For a moment when I watching the preview I had a weird flash that the series was repeating itself for some reason, and then I realized – I’d seen what’s going to happen in the anime next week in the live-action that I watched on the way over here. I still like the anime’s version of events up to this point better, but it’s safe to say next week should be an interesting one to say the least.
If anything, this week’s episode was about confronting the elephants in the room that Space Brothers has been avoiding to some extent up to now. In the first instance, the nerves of the family members as the astronauts prepare to launch. The series has certainly confronted the mortality issue head-on in a more abstract sense with Brian Jay’s story, but the Nanba clan have been pretty much skating around the issue. I was wondering if they, especially Mom, would crack at some point – and it finally happens the night before the launch, when she can’t sleep and comes to Mutta’s room to seek reassurance. Even more gut-wrenching is the shot of Dad in his own bed, wide-awake but too proud to seek reassurance himself.
I’m not sure how correct Mutta was in saying how nervous Hibito was – if there’s anybody who could face something like this without nerves, he seems like the guy as I’ve never actually seen him upset in any situation. But what strikes me is that there’s a certain selfishness to the brothers wanting to have Mutta follow in Hibito’s footsteps as far as the family is concerned. If it’s terrifying to have one son risk his life in space, how much more two – never mind possibly on the same mission someday? It’s something the Jay parents will have faced, of course, and I’m not saying Mutta is wrong to pursue his dream – but I do spare a thought for what the ones left behind on Earth would be dealing with if he succeeds.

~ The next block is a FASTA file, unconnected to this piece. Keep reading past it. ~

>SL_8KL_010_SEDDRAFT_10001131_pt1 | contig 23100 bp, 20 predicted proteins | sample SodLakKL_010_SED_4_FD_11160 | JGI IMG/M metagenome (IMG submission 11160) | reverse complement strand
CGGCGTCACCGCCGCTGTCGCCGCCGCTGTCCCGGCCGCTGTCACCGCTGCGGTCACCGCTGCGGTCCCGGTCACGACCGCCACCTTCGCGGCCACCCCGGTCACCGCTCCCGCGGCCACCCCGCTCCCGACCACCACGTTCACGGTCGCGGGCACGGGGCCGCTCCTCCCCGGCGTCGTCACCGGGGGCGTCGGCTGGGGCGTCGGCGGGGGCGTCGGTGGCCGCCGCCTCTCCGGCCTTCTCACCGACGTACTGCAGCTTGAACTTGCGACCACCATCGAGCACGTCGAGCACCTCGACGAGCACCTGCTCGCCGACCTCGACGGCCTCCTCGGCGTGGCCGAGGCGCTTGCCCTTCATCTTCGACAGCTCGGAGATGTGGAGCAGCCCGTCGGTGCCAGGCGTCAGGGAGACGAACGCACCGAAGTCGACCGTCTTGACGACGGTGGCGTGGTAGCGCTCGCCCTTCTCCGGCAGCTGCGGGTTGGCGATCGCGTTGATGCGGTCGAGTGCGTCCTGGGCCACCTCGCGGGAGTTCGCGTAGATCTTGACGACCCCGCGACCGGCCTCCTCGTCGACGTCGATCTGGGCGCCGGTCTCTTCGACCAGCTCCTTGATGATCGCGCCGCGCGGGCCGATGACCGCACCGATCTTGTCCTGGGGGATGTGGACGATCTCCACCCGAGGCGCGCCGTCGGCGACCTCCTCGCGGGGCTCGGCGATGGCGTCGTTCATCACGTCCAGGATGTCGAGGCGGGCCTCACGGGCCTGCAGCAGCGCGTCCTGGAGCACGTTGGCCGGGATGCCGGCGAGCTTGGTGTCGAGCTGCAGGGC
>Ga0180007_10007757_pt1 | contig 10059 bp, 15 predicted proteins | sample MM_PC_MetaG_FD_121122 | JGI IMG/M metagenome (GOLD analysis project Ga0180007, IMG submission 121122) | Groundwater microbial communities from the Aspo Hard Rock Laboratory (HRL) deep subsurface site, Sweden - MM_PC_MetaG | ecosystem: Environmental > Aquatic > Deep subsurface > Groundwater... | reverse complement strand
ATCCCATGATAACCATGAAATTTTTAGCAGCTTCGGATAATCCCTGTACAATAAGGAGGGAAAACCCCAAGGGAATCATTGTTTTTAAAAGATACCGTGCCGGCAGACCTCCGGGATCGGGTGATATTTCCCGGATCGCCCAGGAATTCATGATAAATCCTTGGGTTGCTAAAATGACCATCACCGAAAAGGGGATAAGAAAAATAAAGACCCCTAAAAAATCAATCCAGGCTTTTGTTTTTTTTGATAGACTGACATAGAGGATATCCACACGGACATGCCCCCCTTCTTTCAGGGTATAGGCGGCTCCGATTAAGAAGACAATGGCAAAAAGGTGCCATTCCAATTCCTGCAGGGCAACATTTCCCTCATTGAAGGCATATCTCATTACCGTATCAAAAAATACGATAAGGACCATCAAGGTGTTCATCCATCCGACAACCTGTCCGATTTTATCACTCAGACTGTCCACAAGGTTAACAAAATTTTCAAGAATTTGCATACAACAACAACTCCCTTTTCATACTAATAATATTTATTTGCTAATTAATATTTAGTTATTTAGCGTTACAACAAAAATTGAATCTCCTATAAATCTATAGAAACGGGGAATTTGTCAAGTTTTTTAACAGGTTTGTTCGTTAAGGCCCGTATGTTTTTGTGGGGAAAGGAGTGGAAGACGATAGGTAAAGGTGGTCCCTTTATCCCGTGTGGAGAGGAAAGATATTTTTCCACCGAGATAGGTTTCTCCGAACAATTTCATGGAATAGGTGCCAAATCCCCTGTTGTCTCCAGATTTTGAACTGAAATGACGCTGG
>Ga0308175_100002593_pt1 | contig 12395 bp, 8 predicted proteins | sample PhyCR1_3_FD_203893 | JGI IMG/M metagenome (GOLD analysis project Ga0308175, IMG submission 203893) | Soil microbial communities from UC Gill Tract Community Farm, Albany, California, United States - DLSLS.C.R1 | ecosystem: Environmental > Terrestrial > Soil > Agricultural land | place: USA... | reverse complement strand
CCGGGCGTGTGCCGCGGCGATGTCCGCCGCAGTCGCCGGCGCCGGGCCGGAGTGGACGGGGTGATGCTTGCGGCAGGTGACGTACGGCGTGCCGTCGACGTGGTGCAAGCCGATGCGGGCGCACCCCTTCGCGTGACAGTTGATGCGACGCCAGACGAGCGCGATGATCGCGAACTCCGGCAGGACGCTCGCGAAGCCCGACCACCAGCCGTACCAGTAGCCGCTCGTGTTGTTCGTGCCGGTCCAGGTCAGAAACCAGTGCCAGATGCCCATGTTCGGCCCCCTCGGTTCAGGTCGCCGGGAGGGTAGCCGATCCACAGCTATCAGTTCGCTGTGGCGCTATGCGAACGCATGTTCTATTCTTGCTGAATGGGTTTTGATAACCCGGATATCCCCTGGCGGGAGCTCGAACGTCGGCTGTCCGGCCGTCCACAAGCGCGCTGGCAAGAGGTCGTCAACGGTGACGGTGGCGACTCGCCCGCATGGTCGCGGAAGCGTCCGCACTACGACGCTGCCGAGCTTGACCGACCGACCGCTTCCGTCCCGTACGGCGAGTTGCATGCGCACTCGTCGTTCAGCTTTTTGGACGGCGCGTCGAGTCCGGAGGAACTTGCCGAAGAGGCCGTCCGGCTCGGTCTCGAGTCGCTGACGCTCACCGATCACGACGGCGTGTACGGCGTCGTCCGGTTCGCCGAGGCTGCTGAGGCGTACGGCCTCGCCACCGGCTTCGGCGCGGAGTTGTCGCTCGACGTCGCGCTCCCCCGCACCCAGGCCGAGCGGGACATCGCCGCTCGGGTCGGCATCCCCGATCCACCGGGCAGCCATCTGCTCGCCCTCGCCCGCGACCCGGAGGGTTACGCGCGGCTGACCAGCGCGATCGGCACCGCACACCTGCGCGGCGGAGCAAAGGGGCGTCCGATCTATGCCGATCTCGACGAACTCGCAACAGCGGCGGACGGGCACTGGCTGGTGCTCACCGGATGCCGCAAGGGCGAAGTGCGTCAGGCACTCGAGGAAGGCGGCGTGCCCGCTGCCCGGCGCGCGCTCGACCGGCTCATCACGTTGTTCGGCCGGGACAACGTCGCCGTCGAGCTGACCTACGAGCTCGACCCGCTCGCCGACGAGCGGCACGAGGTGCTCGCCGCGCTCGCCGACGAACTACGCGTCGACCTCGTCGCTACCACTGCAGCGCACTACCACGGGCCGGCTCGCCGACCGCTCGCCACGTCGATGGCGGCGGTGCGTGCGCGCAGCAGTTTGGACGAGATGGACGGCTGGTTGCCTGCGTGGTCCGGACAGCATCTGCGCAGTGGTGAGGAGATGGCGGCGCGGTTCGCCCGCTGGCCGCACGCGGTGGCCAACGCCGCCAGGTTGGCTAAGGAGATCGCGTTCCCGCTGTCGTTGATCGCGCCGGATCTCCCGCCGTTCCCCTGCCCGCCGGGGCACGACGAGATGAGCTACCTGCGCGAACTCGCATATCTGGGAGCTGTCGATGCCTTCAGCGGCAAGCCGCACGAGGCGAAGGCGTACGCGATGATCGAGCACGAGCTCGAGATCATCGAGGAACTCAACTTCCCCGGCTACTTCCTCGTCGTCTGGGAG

The other elephant is that of Mutta’s feelings about Hibito’s greater success. It’s certainly not the case that this has been ignored – it’s a major theme of the series – but never so directly as it was this week. At the very moment Hibito is about to take his greatest risk in pursuit of his greatest achievement, Mutta’s feelings are “50-50” just like the chances of the launch in spotty weather. It’s not admirable but it’s human and very understandable, and I think it comes down to the fact that Hibito isn’t just first in space, but life. Everything has come easier for him – he’s taller, handsomer, blonder and less burdened by self-doubt and living up to his brother’s admiration. Seeing Serika and even Kenji snap-up Hibito post cards brings it home for Mutta, but it’s an issue that has much deeper roots than that and will really never go away.
As always, Uchuu Kyoudai provided lots of amusing small moments. Hibito’s shoe-kicking weather forecast trick is one I’ve never seen before, but Google tells us it’s a very real folkloric part of Japanese culture. I loved Nasuda’s comment about bringing “Mr. Sunny” Tsurumi along to bring good weather – and Tsurumi’s apology. And laughs were provided by the two kids – mohawked Tim (Yukinari Toa), who knew so much about the Mars launch for a very good reason and ruined Jennifer’s moment, and foul-mouthed Matt (Kohinawa Miwa),who set up the cliffhanger by releasing Apo as a “good deed” – turned out to be nephews of mission commander Freddie Saturn.